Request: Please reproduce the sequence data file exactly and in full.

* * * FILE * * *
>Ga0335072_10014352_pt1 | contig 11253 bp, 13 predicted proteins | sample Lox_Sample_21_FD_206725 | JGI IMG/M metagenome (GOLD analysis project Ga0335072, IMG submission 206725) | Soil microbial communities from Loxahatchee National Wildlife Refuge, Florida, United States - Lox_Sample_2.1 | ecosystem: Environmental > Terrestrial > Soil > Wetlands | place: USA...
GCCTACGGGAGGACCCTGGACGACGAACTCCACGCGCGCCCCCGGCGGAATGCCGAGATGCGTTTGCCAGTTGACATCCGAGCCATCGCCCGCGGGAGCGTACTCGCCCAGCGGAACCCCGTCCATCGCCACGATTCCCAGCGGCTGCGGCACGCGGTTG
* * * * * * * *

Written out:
>Ga0335072_10014352_pt1 | contig 11253 bp, 13 predicted proteins | sample Lox_Sample_21_FD_206725 | JGI IMG/M metagenome (GOLD analysis project Ga0335072, IMG submission 206725) | Soil microbial communities from Loxahatchee National Wildlife Refuge, Florida, United States - Lox_Sample_2.1 | ecosystem: Environmental > Terrestrial > Soil > Wetlands | place: USA...
GCCTACGGGAGGACCCTGGACGACGAACTCCACGCGCGCCCCCGGCGGAATGCCGAGATGCGTTTGCCAGTTGACATCCGAGCCATCGCCCGCGGGAGCGTACTCGCCCAGCGGAACCCCGTCCATCGCCACGATTCCCAGCGGCTGCGGCACGCGGTTG